So it was February and the trees branches hung low, heavy with fruit. My parents saw an opportunity to sell their produce. My father owned a huge 1969 Chevy truck, its olive green paint oxidized in the Florida sun. It had a huge cargo bed and could haul a large trailer without any issues. So my parents hitched one on and gathered our friends for a day of citrus picking followed by a pit barbecue to celebrate. I guess my parents had called around beforehand and agreed to drop off their cargo to a local juicing plant. In preparation, my father and mother created what we coined “orange pickers.” They were long wooden poles with a half arched metal hook at the end. Modern ones had baskets on them as well, so the fruit would drop into the basket, but ours were not that modern. The hook just pulled the fruit from its branch and it would fall all the way to the ground. I guess it didn’t matter, since these oranges were one their way to juicing instead of eating. The kids would gather them up or even try to catch a few on their direct decent and run them over to crates which we’d dump directly into my dad’s truck's cargo bed. My mom was so protective of the trees and would grimace when an orange would come down with a whole stem and a bunch of leaves. She was careful to teach our friends how to position the hook with care, as to minimize the branch breakage. This bothered her for years, especially when we’d allow friends or people that would stop along the road seeing our “pick-your-own” signs to come over and pick fruit unsupervised. The trees provided so many fun stories over the years. One year, much to our complete surprise, one tourist stopped to pick, asked us with all sincerity, that she couldn’t see the “Sunkist” stamp on our oranges. She must have though the oranges grew with the stamp on them already. We laughed about that for years to come.
The day wore one and we continued to pick all the ripe oranges off each tree. The truck's cargo bed was filled, so we started on the trailer behind it. It was hot, sweaty work. Arms got tired of holding poles and repeatedly jerking fruit off branches. Finally, late in the day, we had filled both the truck and trailer till they could hold no more. Tired friends sat down completely exhausted to a chicken barbecue that my grandmother had created while my parents were picking. It was a fun time, but didn’t last long with all our tired guests.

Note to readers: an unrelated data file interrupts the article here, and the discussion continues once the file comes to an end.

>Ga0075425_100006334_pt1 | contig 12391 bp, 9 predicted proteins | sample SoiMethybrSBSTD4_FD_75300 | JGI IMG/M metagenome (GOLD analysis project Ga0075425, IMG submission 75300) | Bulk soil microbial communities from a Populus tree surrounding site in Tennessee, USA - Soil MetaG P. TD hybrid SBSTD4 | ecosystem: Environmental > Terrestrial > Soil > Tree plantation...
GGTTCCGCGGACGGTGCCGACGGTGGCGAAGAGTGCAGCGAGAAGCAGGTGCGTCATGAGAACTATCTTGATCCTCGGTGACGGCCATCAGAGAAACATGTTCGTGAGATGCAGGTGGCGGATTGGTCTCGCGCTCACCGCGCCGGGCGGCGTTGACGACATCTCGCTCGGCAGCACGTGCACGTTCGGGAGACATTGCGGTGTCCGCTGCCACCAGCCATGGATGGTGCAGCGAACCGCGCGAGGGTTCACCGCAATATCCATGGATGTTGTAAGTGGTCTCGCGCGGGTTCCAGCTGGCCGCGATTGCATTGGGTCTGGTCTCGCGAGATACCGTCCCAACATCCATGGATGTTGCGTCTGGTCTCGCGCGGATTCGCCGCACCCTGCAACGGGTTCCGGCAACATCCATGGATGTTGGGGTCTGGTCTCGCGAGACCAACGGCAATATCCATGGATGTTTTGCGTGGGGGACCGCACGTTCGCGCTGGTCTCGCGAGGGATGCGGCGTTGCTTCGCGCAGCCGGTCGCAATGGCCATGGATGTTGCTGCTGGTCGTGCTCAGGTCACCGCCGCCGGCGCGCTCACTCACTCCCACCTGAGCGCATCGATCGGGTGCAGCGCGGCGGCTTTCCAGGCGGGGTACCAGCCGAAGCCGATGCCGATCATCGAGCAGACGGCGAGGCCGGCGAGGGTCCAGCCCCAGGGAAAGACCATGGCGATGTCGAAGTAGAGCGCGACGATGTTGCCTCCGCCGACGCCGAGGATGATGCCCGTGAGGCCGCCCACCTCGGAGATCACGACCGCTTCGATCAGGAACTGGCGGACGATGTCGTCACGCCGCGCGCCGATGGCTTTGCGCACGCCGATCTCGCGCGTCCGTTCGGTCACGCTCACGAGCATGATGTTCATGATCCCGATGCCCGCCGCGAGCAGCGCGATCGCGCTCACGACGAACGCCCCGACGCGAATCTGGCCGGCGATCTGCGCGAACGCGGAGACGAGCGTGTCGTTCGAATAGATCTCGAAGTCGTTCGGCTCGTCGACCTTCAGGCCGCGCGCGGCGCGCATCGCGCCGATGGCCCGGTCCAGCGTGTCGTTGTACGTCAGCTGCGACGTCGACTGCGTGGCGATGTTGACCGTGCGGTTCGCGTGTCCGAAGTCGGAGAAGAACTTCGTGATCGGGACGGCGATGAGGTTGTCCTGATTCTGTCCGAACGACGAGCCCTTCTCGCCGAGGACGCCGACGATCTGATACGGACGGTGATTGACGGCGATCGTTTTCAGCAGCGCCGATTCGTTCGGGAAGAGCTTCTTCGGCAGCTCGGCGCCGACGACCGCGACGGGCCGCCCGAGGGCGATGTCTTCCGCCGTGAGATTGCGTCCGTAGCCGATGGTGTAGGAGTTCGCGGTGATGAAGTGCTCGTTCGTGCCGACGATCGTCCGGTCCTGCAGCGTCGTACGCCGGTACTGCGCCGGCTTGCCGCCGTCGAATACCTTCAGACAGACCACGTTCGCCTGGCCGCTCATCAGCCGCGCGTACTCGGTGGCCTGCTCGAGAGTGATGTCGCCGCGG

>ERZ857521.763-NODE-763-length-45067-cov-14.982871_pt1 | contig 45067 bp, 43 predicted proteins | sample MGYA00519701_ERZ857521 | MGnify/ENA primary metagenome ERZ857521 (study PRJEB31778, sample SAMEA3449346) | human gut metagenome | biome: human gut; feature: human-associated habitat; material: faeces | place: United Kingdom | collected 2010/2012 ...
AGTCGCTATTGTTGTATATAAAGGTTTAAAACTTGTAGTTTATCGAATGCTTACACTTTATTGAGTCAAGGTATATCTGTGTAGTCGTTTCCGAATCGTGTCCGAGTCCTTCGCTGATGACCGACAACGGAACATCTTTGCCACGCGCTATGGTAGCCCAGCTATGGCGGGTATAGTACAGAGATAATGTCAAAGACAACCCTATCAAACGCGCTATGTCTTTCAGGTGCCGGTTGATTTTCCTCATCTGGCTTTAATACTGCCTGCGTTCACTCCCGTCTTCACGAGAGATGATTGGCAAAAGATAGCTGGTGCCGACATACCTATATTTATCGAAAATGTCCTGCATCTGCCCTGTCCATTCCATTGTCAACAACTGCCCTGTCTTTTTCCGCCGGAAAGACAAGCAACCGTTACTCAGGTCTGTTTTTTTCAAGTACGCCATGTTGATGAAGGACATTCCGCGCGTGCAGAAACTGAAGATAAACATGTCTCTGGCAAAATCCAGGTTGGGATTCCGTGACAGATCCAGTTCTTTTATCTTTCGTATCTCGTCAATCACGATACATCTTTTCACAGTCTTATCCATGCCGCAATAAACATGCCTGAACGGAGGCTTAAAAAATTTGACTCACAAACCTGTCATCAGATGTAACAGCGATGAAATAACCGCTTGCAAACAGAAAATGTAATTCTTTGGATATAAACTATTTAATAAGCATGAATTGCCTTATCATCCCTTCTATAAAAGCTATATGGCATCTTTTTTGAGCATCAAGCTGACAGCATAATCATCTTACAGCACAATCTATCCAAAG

The next morning my parents drove our treasure to the juicing plant. We kids went off to school, so I wondered what happened that day. I got home, passing an empty cargo bed, sticky with orange juice to see my parents sitting at our huge picnic bench style dining room table. In front of my dad was three twenty dollar bills and three dollar bills, totaling sixty-three dollars. This was all they got for the load of oranges back in that day. A look of disappointment was on both of their faces. Clearly they thought they had a gold mine. However, it really turned out to be not worth the effort. From then on we never picked the entire grove again. We gave away much to friends and family, and as I mentioned, and hung signs to attract the pubic to “pick-your-own.” We’d do our part to make a lot of our own juice, but much of the fruit would fall and rot on the ground. This of course led the warring children to partake in the “Orange Wars”. Most always boys against girls, any close by objects were fair weapons. This luckily meant the rotten oranges, but sometimes meant a hot, steaming cow pie. As bombs go, I must say there’s a particular kind of stench in an orange that’s bug-filled and splats on the side of your face, disintegrating on impact into a perfect, sticky bomb that immediately covers your clothes in a gnat swirled, syrup explosion. You’d swear the juice fizzed on your skin it was so fermented! The sticky goo was hard to get rid of too. For days it seemed everything you’d touch would smell sour and have a tacky surface.
Those rotten oranges will also play a big part in another upcoming story with Sugar Foot.